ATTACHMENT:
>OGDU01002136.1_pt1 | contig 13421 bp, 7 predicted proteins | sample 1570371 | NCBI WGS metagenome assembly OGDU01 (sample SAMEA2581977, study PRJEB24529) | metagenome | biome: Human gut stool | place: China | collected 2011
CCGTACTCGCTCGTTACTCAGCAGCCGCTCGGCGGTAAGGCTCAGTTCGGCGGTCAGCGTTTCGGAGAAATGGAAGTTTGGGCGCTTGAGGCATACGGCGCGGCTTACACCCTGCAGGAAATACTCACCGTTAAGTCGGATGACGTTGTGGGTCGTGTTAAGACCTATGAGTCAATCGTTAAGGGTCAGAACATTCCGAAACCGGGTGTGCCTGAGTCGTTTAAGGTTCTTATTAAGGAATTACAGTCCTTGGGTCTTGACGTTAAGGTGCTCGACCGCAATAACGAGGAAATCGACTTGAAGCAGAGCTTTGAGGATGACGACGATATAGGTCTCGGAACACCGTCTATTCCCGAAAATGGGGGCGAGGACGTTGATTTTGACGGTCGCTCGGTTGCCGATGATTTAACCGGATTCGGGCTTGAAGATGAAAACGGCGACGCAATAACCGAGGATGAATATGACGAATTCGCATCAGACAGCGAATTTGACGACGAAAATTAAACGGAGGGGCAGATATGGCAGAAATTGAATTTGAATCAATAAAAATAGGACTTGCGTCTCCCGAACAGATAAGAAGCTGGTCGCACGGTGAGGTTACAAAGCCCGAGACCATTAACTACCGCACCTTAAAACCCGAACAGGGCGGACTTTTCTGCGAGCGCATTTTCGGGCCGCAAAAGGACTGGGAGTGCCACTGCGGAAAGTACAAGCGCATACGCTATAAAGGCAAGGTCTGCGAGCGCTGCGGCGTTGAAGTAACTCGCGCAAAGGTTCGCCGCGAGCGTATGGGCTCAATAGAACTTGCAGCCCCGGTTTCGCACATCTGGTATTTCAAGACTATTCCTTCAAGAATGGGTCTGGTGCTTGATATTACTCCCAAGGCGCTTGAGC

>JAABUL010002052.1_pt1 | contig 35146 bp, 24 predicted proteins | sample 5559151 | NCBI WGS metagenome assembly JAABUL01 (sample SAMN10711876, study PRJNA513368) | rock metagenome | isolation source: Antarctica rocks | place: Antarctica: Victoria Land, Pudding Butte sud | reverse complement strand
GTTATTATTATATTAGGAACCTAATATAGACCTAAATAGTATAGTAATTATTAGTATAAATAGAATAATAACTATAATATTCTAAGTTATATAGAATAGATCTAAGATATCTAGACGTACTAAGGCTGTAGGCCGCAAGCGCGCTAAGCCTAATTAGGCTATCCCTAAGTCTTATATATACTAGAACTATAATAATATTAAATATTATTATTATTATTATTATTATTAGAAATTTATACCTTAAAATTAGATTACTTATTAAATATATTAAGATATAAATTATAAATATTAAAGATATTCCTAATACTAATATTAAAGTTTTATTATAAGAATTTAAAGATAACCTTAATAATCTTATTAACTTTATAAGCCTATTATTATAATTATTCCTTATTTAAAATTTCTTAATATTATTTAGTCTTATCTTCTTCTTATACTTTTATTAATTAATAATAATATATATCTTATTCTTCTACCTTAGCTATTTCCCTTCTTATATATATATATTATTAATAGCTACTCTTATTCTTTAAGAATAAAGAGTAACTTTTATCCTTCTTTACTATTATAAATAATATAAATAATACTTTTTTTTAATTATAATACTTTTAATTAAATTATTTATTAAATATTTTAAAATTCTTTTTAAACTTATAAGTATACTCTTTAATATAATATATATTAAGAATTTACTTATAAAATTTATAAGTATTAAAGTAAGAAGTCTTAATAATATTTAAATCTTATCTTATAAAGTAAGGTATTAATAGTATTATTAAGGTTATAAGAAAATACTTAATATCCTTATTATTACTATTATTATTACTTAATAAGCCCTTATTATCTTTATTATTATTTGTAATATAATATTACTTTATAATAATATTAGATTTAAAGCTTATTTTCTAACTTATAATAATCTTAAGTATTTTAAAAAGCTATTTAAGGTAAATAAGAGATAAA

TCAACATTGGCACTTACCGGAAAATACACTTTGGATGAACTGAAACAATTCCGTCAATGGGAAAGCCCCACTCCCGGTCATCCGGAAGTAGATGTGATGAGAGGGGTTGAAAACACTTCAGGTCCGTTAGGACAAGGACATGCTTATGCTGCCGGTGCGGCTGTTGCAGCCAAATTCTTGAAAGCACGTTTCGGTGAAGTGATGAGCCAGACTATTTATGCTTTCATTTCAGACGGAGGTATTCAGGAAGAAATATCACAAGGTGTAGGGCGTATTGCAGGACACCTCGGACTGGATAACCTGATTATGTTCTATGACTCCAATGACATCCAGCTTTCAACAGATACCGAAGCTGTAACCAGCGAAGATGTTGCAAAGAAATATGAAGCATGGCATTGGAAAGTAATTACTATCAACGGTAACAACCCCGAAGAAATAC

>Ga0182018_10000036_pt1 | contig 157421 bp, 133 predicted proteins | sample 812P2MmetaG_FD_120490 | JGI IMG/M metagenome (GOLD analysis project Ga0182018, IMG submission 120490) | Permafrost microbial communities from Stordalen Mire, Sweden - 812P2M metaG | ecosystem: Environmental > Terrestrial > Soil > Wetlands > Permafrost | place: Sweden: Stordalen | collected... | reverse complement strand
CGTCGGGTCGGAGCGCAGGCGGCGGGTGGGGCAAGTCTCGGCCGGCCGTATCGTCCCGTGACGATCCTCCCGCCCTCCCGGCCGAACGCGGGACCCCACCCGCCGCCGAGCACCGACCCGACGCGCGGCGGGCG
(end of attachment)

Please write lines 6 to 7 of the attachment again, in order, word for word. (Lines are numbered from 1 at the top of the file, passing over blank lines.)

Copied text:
>Ga0182018_10000036_pt1 | contig 157421 bp, 133 predicted proteins | sample 812P2MmetaG_FD_120490 | JGI IMG/M metagenome (GOLD analysis project Ga0182018, IMG submission 120490) | Permafrost microbial communities from Stordalen Mire, Sweden - 812P2M metaG | ecosystem: Environmental > Terrestrial > Soil > Wetlands > Permafrost | place: Sweden: Stordalen | collected... | reverse complement strand
CGTCGGGTCGGAGCGCAGGCGGCGGGTGGGGCAAGTCTCGGCCGGCCGTATCGTCCCGTGACGATCCTCCCGCCCTCCCGGCCGAACGCGGGACCCCACCCGCCGCCGAGCACCGACCCGACGCGCGGCGGGCG